things i write when i want chai


For all practical purposes,

never let your dad fool you into thinking

that you make good chai.


Because generations of women

have been pulled away from their desks

at the prime moment when inspiration has struck.


to make chai.


But don’t get up. don’t leave.

unless that cup is for you.

The Parisian Cafe

Yesterday at PC, an English something woman came by to meet 2 other English something old women. Something about women my grandmother’s age speaking English makes me sit up in my seat and gawk at them. So I was gawking and soon I started barfing because one of them was groping dog to make him sit next to her. She pestered him to ‘sit’ and shake hands. Poor dog later toddled its way next to me and spent the rest of the evening under the table trying to escape evil groping grandma.

This place is what helps me put my sanity back after mad days at work.  I love these initial few days when the place is beginning to open up to me but the people in it aren’t familiar yet so they won’t smile. Not even the waiter who brings me my coffee smiles. I must learn how to fucking tip properly first. I have this crazy need to make friends with the waiter just so it all fits an image in my head, for writing’s sake at least. I wish we become best friends or he becomes somebody who will miss me if I don’t turn up someday.

I see lots of stories here. There’s an 11 year old little boy who sells tea to all the watchmen and the Istri walas and the Raddi walas. Sometimes, I forget my book and listen to him glide around the neighbourhood, selling tea, striking up easy conversations with everybody. He is really sweet to you if you don’t owe him money. He won’t give you any tea if you haven’t paid him for the last two teas. How do I know this? Evil bastard will shout out to the entire neighbourhood about who owes him money and who doesn’t. A trick he’s learnt to make sure he doesn’t get blackmailed by nicely talking watchmen who sometimes catch hold of him and eventually get that cup of tea.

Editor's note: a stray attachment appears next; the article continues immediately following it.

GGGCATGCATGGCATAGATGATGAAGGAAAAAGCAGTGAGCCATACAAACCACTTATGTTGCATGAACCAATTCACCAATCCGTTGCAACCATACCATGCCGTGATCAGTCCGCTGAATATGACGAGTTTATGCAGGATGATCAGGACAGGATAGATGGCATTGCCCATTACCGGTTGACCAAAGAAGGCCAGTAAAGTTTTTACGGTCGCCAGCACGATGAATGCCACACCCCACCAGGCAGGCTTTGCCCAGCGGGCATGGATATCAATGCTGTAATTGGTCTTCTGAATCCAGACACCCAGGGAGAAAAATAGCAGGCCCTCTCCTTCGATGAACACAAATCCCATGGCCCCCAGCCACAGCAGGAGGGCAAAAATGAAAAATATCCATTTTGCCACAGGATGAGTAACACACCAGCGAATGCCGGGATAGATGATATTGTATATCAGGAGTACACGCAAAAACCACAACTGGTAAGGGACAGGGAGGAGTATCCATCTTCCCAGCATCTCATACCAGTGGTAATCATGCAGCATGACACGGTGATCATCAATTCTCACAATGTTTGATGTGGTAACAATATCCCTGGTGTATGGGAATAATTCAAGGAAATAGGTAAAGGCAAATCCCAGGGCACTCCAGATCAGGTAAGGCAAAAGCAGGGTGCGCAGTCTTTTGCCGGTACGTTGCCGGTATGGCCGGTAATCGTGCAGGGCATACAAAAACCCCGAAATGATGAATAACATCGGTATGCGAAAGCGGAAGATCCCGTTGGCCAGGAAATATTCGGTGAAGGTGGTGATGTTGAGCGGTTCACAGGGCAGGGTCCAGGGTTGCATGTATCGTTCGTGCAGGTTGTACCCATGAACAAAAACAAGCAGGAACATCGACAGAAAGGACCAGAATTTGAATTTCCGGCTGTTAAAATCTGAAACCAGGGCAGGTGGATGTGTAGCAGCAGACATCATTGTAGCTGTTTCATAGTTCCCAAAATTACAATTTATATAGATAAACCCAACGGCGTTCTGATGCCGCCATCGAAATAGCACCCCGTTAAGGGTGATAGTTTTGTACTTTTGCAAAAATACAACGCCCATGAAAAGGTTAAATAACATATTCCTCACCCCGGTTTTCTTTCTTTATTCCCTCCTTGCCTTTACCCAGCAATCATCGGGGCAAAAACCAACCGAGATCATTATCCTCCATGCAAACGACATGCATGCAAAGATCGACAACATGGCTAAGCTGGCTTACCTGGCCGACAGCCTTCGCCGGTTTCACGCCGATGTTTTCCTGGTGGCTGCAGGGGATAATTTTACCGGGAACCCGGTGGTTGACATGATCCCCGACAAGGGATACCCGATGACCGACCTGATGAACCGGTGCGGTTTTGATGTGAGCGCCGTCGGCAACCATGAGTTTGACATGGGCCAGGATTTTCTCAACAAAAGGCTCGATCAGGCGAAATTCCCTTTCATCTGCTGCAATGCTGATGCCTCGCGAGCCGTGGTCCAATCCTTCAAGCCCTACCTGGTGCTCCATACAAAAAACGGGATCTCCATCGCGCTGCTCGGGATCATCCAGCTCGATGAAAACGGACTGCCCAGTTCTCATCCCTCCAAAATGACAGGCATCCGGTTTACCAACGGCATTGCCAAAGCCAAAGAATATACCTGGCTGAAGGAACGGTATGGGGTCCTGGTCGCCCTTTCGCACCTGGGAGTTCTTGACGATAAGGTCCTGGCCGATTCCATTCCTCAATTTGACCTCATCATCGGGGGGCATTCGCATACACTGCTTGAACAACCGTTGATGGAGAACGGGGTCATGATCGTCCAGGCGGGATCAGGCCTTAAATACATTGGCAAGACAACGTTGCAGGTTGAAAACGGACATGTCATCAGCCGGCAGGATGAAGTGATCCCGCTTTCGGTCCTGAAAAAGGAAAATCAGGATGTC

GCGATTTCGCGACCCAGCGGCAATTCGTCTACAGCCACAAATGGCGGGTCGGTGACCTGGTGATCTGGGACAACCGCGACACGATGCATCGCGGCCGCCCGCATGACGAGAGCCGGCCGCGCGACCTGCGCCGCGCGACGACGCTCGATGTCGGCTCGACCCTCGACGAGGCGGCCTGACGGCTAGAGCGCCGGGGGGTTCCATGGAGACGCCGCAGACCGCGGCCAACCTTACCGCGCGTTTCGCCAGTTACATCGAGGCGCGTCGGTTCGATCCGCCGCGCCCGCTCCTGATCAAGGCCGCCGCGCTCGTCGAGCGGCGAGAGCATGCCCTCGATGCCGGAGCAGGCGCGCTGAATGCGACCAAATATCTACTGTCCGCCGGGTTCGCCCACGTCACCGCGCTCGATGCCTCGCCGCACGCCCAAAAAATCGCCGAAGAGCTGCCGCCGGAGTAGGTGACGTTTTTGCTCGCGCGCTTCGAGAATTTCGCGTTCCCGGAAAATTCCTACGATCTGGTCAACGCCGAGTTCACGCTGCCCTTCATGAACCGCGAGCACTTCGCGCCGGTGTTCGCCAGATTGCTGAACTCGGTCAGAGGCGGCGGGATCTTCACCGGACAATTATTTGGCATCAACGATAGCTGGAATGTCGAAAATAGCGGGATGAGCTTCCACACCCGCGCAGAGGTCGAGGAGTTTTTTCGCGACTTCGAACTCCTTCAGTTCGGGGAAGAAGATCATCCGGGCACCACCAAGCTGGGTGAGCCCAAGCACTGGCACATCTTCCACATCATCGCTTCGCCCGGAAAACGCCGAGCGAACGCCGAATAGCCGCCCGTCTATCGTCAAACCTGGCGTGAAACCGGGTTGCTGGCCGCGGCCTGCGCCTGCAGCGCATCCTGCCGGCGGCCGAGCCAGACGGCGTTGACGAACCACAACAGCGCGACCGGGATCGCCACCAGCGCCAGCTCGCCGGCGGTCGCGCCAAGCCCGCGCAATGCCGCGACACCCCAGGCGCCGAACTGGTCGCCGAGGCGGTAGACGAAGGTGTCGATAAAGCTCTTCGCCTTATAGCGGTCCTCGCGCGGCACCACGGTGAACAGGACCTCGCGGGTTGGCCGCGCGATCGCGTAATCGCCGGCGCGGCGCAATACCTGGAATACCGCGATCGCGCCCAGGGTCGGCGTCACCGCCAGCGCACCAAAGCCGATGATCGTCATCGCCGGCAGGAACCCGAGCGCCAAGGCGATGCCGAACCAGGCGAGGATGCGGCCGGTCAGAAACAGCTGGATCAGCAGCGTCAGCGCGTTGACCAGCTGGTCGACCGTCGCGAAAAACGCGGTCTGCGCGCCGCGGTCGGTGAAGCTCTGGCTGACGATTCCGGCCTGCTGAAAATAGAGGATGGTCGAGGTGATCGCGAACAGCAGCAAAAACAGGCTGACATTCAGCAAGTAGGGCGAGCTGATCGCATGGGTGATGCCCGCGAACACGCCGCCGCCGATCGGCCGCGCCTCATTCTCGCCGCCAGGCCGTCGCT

Cops do their regular rounds now and then, picking up cars and bikes parked in no parking areas, looking absolutely alert and waving to somebody occasionally, nodding to most others, looking carefully for signs of drug abuse in youngsters standing near pc.

A bunch of working men come by around the time I go. They chat up on a range of interesting things. They talk about all the happening places in Bangalore, why Plan B is the best option for anybody with little money to spend on Booze, on Sonia Gandhi and why she doesn’t deserve to die, on dog and how friendly he is, and on girlfriends who were supposed to have come by now.

Much as I look forward to seeing all of this, I love those other really rare days when I am getting epiphany after epiphany, when I make great, life altering plans and decisions, when I discover the bestest short story ever written, when I hit upon something to write about, when I eavesdrop on a conversation that has left me with giggles which will come bursting out only after I make a quick exit.